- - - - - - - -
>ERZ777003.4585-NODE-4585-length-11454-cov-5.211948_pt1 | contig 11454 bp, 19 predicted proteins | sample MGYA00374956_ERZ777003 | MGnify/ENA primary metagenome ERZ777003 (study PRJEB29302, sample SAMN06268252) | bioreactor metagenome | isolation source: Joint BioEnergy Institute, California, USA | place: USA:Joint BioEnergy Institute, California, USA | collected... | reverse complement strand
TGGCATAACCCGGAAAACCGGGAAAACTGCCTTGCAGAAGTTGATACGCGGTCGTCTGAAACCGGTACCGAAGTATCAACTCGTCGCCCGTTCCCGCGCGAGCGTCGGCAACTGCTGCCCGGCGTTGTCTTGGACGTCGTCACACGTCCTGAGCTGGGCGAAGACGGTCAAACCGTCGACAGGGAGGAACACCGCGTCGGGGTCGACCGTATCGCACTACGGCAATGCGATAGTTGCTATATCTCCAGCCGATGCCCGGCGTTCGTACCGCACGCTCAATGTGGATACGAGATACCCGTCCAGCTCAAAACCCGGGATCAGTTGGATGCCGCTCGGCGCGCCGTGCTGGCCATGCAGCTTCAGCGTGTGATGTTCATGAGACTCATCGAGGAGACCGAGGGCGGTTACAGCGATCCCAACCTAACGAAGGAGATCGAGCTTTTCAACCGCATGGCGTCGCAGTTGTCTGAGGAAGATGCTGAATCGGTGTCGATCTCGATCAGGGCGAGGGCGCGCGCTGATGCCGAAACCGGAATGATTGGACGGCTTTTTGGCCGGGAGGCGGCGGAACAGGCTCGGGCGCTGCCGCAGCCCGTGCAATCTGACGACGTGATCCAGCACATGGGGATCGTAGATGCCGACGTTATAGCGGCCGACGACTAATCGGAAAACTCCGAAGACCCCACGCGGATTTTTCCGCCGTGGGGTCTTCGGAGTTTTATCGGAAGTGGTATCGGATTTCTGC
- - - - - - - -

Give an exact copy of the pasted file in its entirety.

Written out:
>ERZ777003.4585-NODE-4585-length-11454-cov-5.211948_pt1 | contig 11454 bp, 19 predicted proteins | sample MGYA00374956_ERZ777003 | MGnify/ENA primary metagenome ERZ777003 (study PRJEB29302, sample SAMN06268252) | bioreactor metagenome | isolation source: Joint BioEnergy Institute, California, USA | place: USA:Joint BioEnergy Institute, California, USA | collected... | reverse complement strand
TGGCATAACCCGGAAAACCGGGAAAACTGCCTTGCAGAAGTTGATACGCGGTCGTCTGAAACCGGTACCGAAGTATCAACTCGTCGCCCGTTCCCGCGCGAGCGTCGGCAACTGCTGCCCGGCGTTGTCTTGGACGTCGTCACACGTCCTGAGCTGGGCGAAGACGGTCAAACCGTCGACAGGGAGGAACACCGCGTCGGGGTCGACCGTATCGCACTACGGCAATGCGATAGTTGCTATATCTCCAGCCGATGCCCGGCGTTCGTACCGCACGCTCAATGTGGATACGAGATACCCGTCCAGCTCAAAACCCGGGATCAGTTGGATGCCGCTCGGCGCGCCGTGCTGGCCATGCAGCTTCAGCGTGTGATGTTCATGAGACTCATCGAGGAGACCGAGGGCGGTTACAGCGATCCCAACCTAACGAAGGAGATCGAGCTTTTCAACCGCATGGCGTCGCAGTTGTCTGAGGAAGATGCTGAATCGGTGTCGATCTCGATCAGGGCGAGGGCGCGCGCTGATGCCGAAACCGGAATGATTGGACGGCTTTTTGGCCGGGAGGCGGCGGAACAGGCTCGGGCGCTGCCGCAGCCCGTGCAATCTGACGACGTGATCCAGCACATGGGGATCGTAGATGCCGACGTTATAGCGGCCGACGACTAATCGGAAAACTCCGAAGACCCCACGCGGATTTTTCCGCCGTGGGGTCTTCGGAGTTTTATCGGAAGTGGTATCGGATTTCTGC